The Cable

Tauscher promotes new missile defense plan before trip to Europe

Undersecretary of State for Arms Control and International Security Ellen Tauscher is in India today, meeting with counterparts before heading to the Czech Republic and Turkey.

She will talk missile defense in the Czech Republic and non-proliferation in Turkey, her spokesman said. The Czechs could have a new role in the administration's reformed scheme for missile defense, in light of the changes announced to the previous plan to deploy interceptors in Poland and advanced radar in the Czech Republic, what was termed the "third site." In India, Tauscher will lead a dialogue on non-proliferation.

Tauscher previewed her trip and talked about the status of missile defense plans and other strategic initiatives at the George Washington University on Tuesday. Primarily, she rejected the contention that the administration had abandoned Polish and Czech missile defense plans. Both countries have been offered alternative ways to participate in missile defense going forward, she said.

"We didn't abandon the third site," Tauscher said. "We already have two sites that protect the United States from the emerging Iranian long-range threat," she added, referring to existing sites in California and Alaska.

Aegis ships with SM-3 missiles will be deployed in the Mediterranean Sea and will be able to protect southern Europe by 2011, with land based SM-3 missiles "in a NATO-ized system" by 2015.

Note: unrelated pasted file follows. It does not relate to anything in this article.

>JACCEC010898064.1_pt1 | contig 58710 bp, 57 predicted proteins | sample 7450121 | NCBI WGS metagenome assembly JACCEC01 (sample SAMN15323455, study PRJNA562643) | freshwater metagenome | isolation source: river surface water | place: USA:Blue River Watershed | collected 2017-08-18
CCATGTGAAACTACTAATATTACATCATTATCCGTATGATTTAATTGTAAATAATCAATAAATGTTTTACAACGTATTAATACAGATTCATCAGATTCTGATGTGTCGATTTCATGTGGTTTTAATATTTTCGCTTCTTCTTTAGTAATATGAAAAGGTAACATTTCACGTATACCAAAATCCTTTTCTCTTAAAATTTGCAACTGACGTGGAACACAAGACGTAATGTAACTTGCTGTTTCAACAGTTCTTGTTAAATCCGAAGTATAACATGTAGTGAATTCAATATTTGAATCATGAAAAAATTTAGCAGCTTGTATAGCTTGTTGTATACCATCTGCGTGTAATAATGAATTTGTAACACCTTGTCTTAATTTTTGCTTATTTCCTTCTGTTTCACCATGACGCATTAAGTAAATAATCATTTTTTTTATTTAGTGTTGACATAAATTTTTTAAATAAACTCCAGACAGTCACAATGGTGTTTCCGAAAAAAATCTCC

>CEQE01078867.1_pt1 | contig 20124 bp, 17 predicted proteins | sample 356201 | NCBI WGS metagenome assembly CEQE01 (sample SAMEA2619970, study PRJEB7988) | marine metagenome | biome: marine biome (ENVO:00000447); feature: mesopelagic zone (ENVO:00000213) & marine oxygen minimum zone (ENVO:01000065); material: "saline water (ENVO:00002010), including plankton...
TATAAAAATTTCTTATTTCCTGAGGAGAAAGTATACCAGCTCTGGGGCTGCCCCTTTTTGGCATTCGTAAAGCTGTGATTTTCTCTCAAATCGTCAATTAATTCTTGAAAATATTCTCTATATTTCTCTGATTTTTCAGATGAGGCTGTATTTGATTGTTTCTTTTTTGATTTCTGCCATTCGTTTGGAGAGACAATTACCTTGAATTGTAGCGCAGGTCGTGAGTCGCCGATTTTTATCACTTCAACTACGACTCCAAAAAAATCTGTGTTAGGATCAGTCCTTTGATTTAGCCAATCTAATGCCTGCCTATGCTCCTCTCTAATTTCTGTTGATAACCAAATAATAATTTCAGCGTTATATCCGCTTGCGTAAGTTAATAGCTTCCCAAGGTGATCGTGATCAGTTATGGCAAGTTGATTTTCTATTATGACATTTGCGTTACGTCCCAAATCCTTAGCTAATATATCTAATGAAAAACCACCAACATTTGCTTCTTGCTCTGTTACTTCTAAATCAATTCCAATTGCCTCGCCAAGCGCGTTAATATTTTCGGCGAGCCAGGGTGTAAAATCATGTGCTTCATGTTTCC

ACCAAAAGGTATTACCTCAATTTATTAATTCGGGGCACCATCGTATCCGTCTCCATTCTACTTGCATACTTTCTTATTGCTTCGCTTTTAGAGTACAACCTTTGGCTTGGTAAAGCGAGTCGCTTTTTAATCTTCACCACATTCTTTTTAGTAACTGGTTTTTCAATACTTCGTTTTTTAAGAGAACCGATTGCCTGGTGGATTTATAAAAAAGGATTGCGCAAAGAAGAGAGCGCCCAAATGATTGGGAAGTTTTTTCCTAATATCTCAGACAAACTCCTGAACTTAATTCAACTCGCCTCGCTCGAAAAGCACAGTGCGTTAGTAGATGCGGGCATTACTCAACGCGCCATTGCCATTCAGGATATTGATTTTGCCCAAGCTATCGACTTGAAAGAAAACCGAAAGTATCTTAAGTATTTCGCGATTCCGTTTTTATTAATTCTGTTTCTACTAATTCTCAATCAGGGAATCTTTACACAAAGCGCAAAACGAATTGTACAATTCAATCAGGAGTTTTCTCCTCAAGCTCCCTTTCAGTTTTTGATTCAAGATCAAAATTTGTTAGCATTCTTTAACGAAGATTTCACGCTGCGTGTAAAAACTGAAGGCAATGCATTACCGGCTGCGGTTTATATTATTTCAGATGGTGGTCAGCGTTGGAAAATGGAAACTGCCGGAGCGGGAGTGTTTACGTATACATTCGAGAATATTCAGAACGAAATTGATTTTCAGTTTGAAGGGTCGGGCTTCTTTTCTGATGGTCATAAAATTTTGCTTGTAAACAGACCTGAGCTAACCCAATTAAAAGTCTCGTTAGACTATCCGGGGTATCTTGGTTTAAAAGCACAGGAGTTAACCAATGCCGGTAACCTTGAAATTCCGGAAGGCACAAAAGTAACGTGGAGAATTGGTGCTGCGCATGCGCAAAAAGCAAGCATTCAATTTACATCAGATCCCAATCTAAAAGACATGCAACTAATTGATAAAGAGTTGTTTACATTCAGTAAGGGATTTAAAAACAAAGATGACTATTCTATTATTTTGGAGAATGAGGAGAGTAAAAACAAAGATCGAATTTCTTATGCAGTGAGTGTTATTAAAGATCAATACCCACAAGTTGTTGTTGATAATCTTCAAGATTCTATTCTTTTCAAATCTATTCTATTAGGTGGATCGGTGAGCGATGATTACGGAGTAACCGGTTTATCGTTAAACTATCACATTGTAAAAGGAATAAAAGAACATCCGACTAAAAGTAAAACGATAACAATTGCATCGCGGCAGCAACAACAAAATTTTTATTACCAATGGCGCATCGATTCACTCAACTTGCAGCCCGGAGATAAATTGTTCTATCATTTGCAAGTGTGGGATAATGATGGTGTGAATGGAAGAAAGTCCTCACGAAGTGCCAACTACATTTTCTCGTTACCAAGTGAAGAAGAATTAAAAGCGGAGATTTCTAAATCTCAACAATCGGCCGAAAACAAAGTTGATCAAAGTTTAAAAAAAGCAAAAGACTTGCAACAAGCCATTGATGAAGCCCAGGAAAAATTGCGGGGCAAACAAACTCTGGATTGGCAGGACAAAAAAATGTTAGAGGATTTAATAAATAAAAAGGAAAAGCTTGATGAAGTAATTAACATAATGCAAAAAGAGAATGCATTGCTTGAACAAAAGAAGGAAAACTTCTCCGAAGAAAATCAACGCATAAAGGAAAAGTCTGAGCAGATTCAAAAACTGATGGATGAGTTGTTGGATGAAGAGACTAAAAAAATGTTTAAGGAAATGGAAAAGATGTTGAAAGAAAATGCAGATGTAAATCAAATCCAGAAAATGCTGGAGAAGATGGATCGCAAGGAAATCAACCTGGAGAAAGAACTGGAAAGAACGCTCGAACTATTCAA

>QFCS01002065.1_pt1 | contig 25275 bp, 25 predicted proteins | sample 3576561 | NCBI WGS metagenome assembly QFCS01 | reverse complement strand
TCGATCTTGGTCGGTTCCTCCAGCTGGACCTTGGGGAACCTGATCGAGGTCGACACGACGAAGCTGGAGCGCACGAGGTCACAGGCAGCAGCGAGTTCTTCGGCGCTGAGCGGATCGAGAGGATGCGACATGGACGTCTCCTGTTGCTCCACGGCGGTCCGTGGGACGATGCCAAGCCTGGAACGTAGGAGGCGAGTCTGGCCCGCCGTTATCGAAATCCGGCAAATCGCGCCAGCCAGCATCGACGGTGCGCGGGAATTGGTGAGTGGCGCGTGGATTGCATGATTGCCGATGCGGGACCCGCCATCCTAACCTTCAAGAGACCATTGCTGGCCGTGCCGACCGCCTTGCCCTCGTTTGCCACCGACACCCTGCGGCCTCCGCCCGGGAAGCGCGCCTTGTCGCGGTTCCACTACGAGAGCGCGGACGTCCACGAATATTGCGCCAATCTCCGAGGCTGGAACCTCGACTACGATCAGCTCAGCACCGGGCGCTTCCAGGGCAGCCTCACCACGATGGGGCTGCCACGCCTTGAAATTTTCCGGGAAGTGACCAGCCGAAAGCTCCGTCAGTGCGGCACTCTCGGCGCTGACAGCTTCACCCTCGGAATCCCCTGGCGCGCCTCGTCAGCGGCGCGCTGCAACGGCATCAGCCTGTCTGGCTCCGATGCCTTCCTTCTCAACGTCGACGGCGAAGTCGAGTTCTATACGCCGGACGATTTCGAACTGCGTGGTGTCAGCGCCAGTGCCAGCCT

"The idea of putting a third site with a redundant capability in Poland to protect us against a threat that wasn't emerging as we expected, and have us naked now [to shorter range threats]... I thought it was crazy."

Back at home, Tauscher is preparing for two major efforts, to get the Senate to ratify follow on the Strategic Arms Reduction Treaty (START) treaty and to seek ratification of the Comprehensive Test Ban Treaty. Both pushes are slated for early next year.

She expressed confidence that the administration would be able to secure a START follow on by the time the current treaty expires on December 5. Negotiations with the Russians in Geneva are being led by Assistant Secretary of State Rose Gottemoeller and are ongoing.

Senate Republicans have been somewhat open to supporting a START follow on, if certain concessions are met, but on CTBT leading GOP lawmakers such as Jon Kyl, R-AZ, are promising a fight.

"The CTBT will be very difficult to ratify. The opposition still remembers why they opposed it back in 1999, some of them are still in the Senate," she said, "And we still have a lot of people that don't know why they would be for it because there are 40 senators that have never voted on a treaty."

She said there is a "grand bargain" to be struck with regard to CTBT, which will include reassuring people that the nuclear arsenal is safe and secure even without testing. The Nuclear Posture Review will come out in January or February, she said, and the fiscal 2011 budget will come out around the same time.

Tauscher reiterated that the Reliable Replacement Warhead, a Bush administration program to build a new class of nuclear weapons, would not be in the 2011 budget. She said the Bush administration did a poor job explaining the program, giving the wrong impression to other countries.

"We had to kill it to save it," she said, explaining that it will be replaced with a nuclear stockpile modernization program, which will increase reliability and confidence in the current stock of warheads.

The Cable